Murder at the Brightwell by Ashley Weaver is a debut traditional murder mystery set in a 1932 British seaside resort featuring amateur sleuth Amory Ames (available October 14, 2014).
You won’t be able to read this book without thinking of Agatha Christie. Set at a seaside resort in 1932, Murder at the Brightwell by Ashley Weaver features a cast of entertaining characters and is a wonderfully rich traditional mystery.
Amory Ames was engaged to Gil Trent, a responsible young man who adored her. However, she met the charming and charismatic Milo Ames and married him. Five years later, Amory is home alone while Milo still lives the carefree life of a wealthy playboy.
When Gil shows up and urges her to join him at the Brightwell for a holiday, Amory’s restlessness and unhappiness spur her to accept his invitation. Gil’s sister, Emmeline is engaged to Rupert Howe, but Gil fears it’s his sister’s wealth Rupert loves more than the young woman herself. Seeing Milo’s personality traits in the younger man, Amory hopes she might be able to help her young friend avoid the same kind of marriage and agrees to join Gil and Emmeline.
Rupert proves to be a very charming but untrustworthy young man. The elite group of British aristocrats who make up the party are equally compelling. Some of them enjoy Rupert’s antics; some of them dislikes him for the same reasons. When he is murdered and Gil is arrested for the crime, Amory feels she has no choice but to prove Gil’s innocence. Her own life becomes more chaotic when Milo shows up at the Brightwell and creates an unpleasant love triangle.
Meanwhile, Milo spreads his charm and good will around, though Amory fears it not just to aid their cause. The fact that he followed her to Brightwell after traveling alone for months doesn’t endear him to his wife. Eventually he decides to join her in her quest to find the real murderer even though his tactics often displease Amory.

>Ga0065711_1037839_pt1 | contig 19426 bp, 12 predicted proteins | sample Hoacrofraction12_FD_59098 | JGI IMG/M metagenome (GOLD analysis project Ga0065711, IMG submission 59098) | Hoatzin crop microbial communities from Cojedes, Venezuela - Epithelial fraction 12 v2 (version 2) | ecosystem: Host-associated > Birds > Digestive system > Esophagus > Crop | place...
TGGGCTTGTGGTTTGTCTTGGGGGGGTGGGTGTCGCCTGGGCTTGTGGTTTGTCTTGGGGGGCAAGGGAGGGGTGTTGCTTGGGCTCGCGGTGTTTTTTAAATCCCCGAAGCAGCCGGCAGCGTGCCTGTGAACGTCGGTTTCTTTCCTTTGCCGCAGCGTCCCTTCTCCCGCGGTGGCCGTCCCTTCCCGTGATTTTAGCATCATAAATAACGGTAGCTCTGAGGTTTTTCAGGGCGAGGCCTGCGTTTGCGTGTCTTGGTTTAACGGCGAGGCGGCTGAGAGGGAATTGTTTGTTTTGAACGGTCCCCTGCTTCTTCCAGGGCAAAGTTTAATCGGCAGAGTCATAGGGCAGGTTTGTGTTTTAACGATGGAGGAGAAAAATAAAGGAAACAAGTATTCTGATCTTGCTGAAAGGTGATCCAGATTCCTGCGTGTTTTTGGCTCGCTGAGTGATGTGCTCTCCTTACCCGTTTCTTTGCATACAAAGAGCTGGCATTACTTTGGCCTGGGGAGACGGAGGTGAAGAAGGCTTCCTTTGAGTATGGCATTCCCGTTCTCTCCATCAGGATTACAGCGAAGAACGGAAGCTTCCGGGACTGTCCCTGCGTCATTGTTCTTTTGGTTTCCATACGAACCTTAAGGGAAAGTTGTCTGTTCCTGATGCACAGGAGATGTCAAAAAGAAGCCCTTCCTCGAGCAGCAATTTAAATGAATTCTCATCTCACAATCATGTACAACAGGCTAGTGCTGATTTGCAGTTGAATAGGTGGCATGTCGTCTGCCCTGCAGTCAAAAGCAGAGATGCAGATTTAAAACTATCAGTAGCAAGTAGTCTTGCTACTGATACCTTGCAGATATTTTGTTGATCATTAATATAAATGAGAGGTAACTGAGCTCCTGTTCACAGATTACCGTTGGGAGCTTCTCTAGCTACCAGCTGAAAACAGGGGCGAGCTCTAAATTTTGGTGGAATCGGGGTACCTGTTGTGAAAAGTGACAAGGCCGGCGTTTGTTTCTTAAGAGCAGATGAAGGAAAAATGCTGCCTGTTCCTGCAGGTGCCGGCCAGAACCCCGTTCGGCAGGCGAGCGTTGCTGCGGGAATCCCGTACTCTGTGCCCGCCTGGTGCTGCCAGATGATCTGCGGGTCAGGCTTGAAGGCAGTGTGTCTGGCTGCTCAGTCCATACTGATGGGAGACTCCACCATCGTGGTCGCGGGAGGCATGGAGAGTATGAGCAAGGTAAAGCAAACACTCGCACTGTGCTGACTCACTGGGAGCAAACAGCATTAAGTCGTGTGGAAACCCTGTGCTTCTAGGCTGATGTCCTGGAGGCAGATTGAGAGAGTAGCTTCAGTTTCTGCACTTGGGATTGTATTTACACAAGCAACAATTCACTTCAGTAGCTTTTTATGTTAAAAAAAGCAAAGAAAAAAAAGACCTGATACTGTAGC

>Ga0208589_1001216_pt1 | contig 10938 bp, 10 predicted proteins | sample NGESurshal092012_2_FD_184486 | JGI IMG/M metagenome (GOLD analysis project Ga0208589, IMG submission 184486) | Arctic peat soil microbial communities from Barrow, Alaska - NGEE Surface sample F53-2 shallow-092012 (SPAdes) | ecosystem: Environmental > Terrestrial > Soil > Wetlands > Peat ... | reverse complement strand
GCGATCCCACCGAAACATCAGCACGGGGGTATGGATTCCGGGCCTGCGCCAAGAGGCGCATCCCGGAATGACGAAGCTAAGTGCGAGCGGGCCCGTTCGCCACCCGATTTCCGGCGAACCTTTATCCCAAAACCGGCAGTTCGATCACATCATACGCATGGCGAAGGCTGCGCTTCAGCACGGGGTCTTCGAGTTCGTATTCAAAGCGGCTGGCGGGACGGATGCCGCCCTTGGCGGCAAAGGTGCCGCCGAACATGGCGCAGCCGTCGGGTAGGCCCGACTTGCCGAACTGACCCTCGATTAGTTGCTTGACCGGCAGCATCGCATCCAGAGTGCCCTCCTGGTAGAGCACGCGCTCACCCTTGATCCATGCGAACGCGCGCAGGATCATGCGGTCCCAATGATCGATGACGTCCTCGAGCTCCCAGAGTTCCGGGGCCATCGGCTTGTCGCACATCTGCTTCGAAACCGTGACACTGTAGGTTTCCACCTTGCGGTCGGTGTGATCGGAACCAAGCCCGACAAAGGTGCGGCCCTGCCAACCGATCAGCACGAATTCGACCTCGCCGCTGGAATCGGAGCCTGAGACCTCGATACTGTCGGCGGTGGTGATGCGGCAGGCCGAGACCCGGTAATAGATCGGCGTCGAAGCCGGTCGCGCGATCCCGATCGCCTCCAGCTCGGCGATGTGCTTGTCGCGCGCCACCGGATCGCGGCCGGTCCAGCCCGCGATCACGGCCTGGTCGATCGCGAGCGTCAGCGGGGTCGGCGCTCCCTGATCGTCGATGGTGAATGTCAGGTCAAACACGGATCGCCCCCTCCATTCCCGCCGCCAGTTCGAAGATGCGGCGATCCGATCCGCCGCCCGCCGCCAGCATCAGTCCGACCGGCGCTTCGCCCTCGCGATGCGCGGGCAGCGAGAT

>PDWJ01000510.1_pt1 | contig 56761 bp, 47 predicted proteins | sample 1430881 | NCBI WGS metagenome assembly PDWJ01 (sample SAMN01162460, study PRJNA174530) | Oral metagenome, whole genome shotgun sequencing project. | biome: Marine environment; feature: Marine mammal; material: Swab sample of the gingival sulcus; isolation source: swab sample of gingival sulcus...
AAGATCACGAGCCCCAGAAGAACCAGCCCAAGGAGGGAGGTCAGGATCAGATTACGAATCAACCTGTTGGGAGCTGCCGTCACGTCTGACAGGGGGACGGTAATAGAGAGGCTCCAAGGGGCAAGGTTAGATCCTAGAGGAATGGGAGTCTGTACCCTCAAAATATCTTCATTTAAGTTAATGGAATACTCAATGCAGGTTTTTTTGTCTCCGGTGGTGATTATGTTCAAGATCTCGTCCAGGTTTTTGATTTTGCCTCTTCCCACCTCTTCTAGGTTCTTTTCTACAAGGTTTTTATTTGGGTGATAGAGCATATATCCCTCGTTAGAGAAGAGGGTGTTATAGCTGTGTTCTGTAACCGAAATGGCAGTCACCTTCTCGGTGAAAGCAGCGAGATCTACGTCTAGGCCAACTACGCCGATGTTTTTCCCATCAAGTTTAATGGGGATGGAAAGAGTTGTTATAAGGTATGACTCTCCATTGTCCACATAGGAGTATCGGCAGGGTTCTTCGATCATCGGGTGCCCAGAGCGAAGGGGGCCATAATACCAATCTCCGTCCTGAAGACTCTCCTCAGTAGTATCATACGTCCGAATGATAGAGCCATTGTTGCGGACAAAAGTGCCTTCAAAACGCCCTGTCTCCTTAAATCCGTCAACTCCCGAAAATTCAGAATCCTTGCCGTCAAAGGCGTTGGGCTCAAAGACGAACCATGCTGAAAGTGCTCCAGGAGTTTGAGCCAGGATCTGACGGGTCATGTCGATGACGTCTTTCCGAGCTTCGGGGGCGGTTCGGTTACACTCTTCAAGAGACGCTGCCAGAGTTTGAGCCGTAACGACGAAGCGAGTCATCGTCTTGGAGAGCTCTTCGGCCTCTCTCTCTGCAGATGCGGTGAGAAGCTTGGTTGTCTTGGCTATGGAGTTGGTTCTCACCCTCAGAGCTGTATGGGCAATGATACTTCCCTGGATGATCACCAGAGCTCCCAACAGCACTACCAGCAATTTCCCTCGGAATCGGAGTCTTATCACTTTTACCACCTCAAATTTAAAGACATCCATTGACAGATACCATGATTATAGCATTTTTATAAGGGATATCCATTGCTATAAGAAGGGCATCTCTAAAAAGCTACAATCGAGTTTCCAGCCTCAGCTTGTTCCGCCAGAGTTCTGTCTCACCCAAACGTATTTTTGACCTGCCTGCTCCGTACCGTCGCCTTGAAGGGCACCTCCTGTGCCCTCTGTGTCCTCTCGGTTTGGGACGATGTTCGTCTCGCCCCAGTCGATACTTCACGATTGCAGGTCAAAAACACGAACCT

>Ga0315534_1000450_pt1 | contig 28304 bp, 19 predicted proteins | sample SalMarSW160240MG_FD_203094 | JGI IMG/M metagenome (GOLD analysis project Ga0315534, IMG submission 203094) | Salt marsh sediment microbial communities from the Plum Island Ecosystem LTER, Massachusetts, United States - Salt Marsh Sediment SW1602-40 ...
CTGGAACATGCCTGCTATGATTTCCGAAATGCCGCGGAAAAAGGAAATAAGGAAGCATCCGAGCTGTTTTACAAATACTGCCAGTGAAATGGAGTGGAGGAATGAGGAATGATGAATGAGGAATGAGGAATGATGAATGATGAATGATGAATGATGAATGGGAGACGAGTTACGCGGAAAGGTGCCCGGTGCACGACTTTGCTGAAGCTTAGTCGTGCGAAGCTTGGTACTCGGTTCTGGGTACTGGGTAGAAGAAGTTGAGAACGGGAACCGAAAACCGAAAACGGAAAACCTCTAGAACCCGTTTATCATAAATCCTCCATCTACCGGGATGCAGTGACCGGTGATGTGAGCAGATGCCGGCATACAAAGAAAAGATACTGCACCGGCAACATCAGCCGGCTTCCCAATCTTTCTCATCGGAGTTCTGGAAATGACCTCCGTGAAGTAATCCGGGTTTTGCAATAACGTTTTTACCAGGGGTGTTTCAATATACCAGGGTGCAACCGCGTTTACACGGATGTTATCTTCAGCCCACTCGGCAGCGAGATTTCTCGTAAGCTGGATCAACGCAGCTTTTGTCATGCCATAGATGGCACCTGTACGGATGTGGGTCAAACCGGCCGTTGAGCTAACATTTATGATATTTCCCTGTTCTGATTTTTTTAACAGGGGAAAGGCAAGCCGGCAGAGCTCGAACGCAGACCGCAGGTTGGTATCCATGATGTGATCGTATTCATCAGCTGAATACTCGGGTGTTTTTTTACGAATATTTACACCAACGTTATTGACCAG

It is an impossibly great trial to be married to a man one loves and hates in equal proportions.
It was late June, and I was dining alone in the breakfast room when Milo blew in from the south.
“Hello, darling,” he said, brushing a light kiss across my cheek. He dropped into the seat beside me and began buttering a piece of toast, as though it had been two hours since I had seen him last, rather than two months.
I took a sip of coffee. “Hello, Milo. How good of you to drop in.”
“You’re looking well, Amory.”
I had thought the same of him. His time on the Riviera had obviously served him well. His skin was smooth and golden, setting off the bright blue of his eyes. He was wearing a dark gray suit, lounging in that casual way he had of looking relaxed and at home in expensive and impeccably tailored clothes.
“I hadn’t expected to see you back so soon,” I said. His last letter, an offhanded attempt at keeping me informed of his whereabouts, had arrived three weeks before and hinted that he would probably not return home until late July.
“Monte Carlo grew so tedious; I simply had to get away.”
“Yes,” I replied. “Nothing to replace the dull routine of roulette, champagne, and beautiful women like a rousing jaunt to your country house for toast and coffee with your wife.”
Without really meaning to do so, I had poured a cup of coffee, two sugars, no milk, and handed it to him.
“You know, I believe I’ve missed you, Amory.”